Content Creation in a Fractured Industry
Illustration by Ayo Arogunmati
In the 1990s, black filmmaking ascended with the rise in Hollywood’s takeover of independent cinema. Commencing in 1989, black films were top of mind for studio executives with releases such as Do the Right Thing (1989) and ending with Clockers (1995). Other releases include the film Boyz N the Hood, directed by John Singleton, released in 1991, the same year as Jungle Fever and New Jack City. The creativity of this period, known as the golden age of black cinema, promoted the black actor and the black director.
While there were continuous development and production of black films in the 1990s, the next two decades would cease to produce black films at the same pace. The latter part of the second decade of the 2000s led to ever more independent shows and filmmaking that forced Hollywood to crawl back to the black creators. Creators such as Issa Rae and Eva Duvernay are two of the leaders of this new era. However, this new dawn may not be sustainable unless creators have a thorough understanding of the industry structure to capitalize on the power imbalance that gives more leverage to the creators.
There is a basic understanding by most people of the profitability model. The equation is a linear expression calculated as profit equals price less cost (“Profit= Price - Cost”) either at the aggregate or the unit level. According to Michael Porter, there are five factors that influence the industry structure and profitability in every industry. These factors are -
Threat of entry
The distribution changes happening in the contemporary film industry; it is important for the artist, including but not limited to actors and directors, to understand the industry structure that determines who or what extracts value from the structure.
Led by Netflix, the film industry is transitioning away from a B2B model, whereby the studio produces and then sells licensing rights to theaters to a direct to consumer model, causing streaming platforms to spend sizeable amounts on original content generation to maintain its growth prospects. What the film industry is experiencing is a battle between the incumbent studios that want to keep the status quo and the technologists such as Netflix. Because of Netflix’s leading platform, the terms of engagement with audiences are changing, resulting in new rules for movie deal-making, scheduling, and marketing campaigns.
Multiple streaming platforms will begin over the next few years, as more consumers shift their viewing behavior from linear to non-linear and non-appointment viewing. As the industry rivalry rises, consumers will enjoy the lower subscription cost. The additional substitutes of new shows on the different stream platforms will force these platforms to keep their prices low to attract subscribers. The low switching costs means buyers have more leverage because of the fragmentation.
Artist and content creators are the suppliers in the industry, so a fragmented industry structure means that there are more buyers of content, which results in increased supplier power in the structure. To stay ahead of the curve, content creators should pay attention to the amount spent on original content by these platforms. For example, Netflix spent $13 billion on content in 2018. Creators should know the subscriber base and the hours of engagement on these streaming platforms so that the work created by the artist can better align with the characteristics or habits of the users on the platforms. According to a survey by Deloitte, 77% of Americans streamed television shows an average of 4 hours per sitting. Last, creators should stay informed of the addressable market regarding current and potential customers and how platforms measure healthy and less healthy customers.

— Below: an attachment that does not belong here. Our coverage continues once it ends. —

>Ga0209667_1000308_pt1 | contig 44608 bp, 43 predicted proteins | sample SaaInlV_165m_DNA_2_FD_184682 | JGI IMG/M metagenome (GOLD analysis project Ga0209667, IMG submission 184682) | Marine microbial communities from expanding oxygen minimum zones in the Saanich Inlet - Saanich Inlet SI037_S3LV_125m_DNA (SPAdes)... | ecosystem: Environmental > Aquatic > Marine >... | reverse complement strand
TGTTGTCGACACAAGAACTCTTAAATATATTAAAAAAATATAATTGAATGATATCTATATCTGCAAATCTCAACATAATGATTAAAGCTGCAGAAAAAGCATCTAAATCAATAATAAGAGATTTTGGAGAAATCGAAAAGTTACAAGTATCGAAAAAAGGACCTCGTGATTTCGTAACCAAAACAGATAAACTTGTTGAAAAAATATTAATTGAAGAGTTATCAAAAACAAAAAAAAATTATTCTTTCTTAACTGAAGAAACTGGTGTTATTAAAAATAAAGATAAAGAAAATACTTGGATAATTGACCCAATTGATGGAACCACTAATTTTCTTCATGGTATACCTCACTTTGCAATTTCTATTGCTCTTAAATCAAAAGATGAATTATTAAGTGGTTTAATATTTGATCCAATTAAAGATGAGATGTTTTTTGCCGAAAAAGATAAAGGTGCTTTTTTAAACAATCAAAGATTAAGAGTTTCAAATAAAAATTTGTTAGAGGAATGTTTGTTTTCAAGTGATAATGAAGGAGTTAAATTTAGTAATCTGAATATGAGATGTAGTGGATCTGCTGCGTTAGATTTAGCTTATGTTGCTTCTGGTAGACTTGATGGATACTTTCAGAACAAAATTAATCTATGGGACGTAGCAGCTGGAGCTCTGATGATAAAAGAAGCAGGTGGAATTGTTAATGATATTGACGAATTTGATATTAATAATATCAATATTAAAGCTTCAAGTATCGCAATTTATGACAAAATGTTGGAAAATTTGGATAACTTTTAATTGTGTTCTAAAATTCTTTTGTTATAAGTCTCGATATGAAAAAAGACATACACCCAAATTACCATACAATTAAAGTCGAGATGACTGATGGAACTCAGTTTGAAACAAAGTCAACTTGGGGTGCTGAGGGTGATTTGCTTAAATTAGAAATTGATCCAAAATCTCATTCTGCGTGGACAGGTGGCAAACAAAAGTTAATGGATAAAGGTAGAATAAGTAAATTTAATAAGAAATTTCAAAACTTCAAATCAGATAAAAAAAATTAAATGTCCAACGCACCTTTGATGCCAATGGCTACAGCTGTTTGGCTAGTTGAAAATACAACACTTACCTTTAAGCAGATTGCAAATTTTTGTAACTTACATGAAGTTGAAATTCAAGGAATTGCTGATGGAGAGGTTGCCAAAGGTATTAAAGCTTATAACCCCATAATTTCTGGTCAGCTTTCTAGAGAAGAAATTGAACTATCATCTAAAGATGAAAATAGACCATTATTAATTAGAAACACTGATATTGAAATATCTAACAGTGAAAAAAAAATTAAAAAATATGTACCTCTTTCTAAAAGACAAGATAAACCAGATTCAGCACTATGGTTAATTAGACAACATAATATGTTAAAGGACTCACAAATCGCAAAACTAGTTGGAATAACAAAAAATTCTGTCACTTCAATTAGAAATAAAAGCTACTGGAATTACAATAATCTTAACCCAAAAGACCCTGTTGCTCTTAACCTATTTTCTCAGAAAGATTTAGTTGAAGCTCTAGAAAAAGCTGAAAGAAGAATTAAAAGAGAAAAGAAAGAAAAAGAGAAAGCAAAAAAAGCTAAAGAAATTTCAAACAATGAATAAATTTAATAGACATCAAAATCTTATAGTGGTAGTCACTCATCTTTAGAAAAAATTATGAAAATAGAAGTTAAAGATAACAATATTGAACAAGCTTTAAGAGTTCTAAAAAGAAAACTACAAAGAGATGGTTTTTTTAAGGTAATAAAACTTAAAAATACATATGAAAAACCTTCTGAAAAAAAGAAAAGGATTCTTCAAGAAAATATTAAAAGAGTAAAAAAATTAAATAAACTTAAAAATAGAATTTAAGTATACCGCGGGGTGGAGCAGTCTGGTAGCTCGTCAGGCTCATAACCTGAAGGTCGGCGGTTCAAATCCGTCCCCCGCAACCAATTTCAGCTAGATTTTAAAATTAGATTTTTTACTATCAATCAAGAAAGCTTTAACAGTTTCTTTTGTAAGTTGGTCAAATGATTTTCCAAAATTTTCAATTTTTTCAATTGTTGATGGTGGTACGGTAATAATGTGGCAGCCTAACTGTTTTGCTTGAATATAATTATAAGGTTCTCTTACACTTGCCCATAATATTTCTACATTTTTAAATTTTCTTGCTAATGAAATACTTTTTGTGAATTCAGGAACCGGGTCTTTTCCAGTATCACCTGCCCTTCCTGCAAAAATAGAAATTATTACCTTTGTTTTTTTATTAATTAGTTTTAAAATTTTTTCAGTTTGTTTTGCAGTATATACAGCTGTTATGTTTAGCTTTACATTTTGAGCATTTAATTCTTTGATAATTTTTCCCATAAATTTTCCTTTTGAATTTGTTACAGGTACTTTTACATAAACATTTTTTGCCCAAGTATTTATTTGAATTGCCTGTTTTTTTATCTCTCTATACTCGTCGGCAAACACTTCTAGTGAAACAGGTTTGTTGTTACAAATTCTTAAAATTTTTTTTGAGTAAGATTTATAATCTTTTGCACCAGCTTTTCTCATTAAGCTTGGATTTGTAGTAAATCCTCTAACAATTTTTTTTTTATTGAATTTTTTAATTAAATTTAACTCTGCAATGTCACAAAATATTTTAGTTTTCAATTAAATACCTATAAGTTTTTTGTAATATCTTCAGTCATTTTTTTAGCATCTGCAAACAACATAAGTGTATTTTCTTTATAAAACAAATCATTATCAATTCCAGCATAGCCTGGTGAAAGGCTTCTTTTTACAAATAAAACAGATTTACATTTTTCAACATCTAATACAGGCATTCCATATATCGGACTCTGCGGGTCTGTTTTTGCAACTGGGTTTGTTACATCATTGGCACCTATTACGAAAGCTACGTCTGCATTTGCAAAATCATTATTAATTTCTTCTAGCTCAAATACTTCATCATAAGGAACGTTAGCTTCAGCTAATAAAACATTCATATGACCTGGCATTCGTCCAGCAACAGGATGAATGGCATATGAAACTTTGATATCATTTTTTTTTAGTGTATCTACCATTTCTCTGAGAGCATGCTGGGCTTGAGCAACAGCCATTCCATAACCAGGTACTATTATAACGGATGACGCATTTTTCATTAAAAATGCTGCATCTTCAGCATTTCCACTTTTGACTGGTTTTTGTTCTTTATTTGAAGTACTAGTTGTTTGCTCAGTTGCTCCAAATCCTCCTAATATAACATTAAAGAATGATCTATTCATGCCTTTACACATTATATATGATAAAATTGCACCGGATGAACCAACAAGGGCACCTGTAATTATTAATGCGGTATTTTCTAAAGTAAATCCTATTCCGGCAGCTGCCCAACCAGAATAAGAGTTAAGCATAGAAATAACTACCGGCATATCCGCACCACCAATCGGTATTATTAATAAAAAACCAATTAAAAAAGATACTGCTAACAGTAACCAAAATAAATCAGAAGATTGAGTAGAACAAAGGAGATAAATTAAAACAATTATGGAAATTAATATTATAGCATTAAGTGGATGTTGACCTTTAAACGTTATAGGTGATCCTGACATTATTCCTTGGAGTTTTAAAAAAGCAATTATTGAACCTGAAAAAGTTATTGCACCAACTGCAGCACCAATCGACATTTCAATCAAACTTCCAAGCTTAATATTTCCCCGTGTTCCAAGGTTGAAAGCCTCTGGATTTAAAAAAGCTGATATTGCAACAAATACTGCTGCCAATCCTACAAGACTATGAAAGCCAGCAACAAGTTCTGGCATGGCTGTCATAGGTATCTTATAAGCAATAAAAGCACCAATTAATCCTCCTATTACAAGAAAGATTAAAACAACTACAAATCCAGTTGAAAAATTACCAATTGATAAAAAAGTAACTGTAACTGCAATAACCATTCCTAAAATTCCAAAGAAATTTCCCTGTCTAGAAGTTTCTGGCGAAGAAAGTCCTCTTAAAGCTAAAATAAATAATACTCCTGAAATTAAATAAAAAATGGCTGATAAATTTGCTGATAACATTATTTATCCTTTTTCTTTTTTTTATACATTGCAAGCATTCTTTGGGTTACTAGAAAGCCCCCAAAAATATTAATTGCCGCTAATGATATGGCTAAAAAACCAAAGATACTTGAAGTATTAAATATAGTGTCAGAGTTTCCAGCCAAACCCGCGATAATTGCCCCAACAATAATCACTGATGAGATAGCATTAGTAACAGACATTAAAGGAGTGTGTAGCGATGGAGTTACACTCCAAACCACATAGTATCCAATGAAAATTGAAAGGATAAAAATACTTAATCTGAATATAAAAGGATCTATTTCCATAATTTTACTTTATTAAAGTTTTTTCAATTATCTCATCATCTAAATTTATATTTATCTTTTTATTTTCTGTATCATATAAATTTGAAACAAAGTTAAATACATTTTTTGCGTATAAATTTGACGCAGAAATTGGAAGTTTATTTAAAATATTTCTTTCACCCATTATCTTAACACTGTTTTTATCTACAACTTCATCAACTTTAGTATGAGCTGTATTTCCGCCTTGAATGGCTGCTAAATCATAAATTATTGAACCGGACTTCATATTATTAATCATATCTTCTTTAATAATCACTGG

Healthy customers are described as broadcast generalists, and from a consumption perspective, they watch above an average amount of broadcast drama, comedies and value next-day television. A less healthy viewer would be a content miner who over-indexes in movie consumption, loves to browse and hunts for new shows without commitment. If an artist has this holistic perspective of the users on the platform, they can create content that fits that specific demographics and psychographics of the platform.
The leverage that the suppliers of content will have as the intensity of rivalry increases in the industry will not last into perpetuity, evidenced by the reduction in black cinema following the golden era of the late 80s and early 90s. Artists, therefore, have to project the next state of equilibrium for filmmaking and its distribution. As the competition among the streaming platforms for content increases, the costs of securing content will rise and the profits will decrease. Declining profits will cause cutbacks to original content expenditures that may drive consolidation among the different platforms. A change in industry structure from lower profitability will force another state of equilibrium whereby the supplier power decreases and the creator must wrestle with the tradeoff between their art and wider distribution.
To understand the profitability model is pivotal for an artist interested in the industry structure because it can inform the artist on what to make, how to make it and how to distribute it to maximize their power.